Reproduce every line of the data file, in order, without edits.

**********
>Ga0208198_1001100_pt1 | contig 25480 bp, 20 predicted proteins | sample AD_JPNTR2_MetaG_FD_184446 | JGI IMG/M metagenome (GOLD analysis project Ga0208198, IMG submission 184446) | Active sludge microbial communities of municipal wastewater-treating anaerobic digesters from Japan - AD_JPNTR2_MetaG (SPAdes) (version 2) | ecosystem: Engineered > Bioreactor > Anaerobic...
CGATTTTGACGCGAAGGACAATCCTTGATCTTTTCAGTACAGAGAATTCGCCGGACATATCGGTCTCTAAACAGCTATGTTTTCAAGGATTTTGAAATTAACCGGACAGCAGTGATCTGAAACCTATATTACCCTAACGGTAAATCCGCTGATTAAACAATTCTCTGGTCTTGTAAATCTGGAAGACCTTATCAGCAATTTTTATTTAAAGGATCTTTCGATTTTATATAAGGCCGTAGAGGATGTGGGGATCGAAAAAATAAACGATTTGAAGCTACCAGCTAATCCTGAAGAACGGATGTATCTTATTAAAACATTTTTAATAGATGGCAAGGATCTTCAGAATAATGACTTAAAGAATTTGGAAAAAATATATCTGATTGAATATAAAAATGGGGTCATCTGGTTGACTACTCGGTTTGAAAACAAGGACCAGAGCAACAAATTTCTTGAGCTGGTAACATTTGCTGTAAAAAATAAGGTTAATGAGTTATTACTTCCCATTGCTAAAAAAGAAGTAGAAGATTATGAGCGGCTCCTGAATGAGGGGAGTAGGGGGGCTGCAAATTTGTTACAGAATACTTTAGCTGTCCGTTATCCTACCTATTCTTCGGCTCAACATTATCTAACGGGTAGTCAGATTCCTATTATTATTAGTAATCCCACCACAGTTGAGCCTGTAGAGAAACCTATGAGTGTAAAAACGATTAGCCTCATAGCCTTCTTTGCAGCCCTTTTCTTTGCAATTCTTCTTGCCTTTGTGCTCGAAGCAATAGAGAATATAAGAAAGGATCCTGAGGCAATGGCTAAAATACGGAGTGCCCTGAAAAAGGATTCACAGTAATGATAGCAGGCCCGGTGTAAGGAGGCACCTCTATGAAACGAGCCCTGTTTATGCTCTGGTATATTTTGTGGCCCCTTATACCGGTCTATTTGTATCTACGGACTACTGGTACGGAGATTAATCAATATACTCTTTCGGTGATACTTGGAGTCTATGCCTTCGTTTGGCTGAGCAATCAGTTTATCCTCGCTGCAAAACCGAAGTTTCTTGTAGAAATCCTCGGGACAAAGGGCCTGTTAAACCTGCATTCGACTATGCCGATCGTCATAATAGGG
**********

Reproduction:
>Ga0208198_1001100_pt1 | contig 25480 bp, 20 predicted proteins | sample AD_JPNTR2_MetaG_FD_184446 | JGI IMG/M metagenome (GOLD analysis project Ga0208198, IMG submission 184446) | Active sludge microbial communities of municipal wastewater-treating anaerobic digesters from Japan - AD_JPNTR2_MetaG (SPAdes) (version 2) | ecosystem: Engineered > Bioreactor > Anaerobic...
CGATTTTGACGCGAAGGACAATCCTTGATCTTTTCAGTACAGAGAATTCGCCGGACATATCGGTCTCTAAACAGCTATGTTTTCAAGGATTTTGAAATTAACCGGACAGCAGTGATCTGAAACCTATATTACCCTAACGGTAAATCCGCTGATTAAACAATTCTCTGGTCTTGTAAATCTGGAAGACCTTATCAGCAATTTTTATTTAAAGGATCTTTCGATTTTATATAAGGCCGTAGAGGATGTGGGGATCGAAAAAATAAACGATTTGAAGCTACCAGCTAATCCTGAAGAACGGATGTATCTTATTAAAACATTTTTAATAGATGGCAAGGATCTTCAGAATAATGACTTAAAGAATTTGGAAAAAATATATCTGATTGAATATAAAAATGGGGTCATCTGGTTGACTACTCGGTTTGAAAACAAGGACCAGAGCAACAAATTTCTTGAGCTGGTAACATTTGCTGTAAAAAATAAGGTTAATGAGTTATTACTTCCCATTGCTAAAAAAGAAGTAGAAGATTATGAGCGGCTCCTGAATGAGGGGAGTAGGGGGGCTGCAAATTTGTTACAGAATACTTTAGCTGTCCGTTATCCTACCTATTCTTCGGCTCAACATTATCTAACGGGTAGTCAGATTCCTATTATTATTAGTAATCCCACCACAGTTGAGCCTGTAGAGAAACCTATGAGTGTAAAAACGATTAGCCTCATAGCCTTCTTTGCAGCCCTTTTCTTTGCAATTCTTCTTGCCTTTGTGCTCGAAGCAATAGAGAATATAAGAAAGGATCCTGAGGCAATGGCTAAAATACGGAGTGCCCTGAAAAAGGATTCACAGTAATGATAGCAGGCCCGGTGTAAGGAGGCACCTCTATGAAACGAGCCCTGTTTATGCTCTGGTATATTTTGTGGCCCCTTATACCGGTCTATTTGTATCTACGGACTACTGGTACGGAGATTAATCAATATACTCTTTCGGTGATACTTGGAGTCTATGCCTTCGTTTGGCTGAGCAATCAGTTTATCCTCGCTGCAAAACCGAAGTTTCTTGTAGAAATCCTCGGGACAAAGGGCCTGTTAAACCTGCATTCGACTATGCCGATCGTCATAATAGGG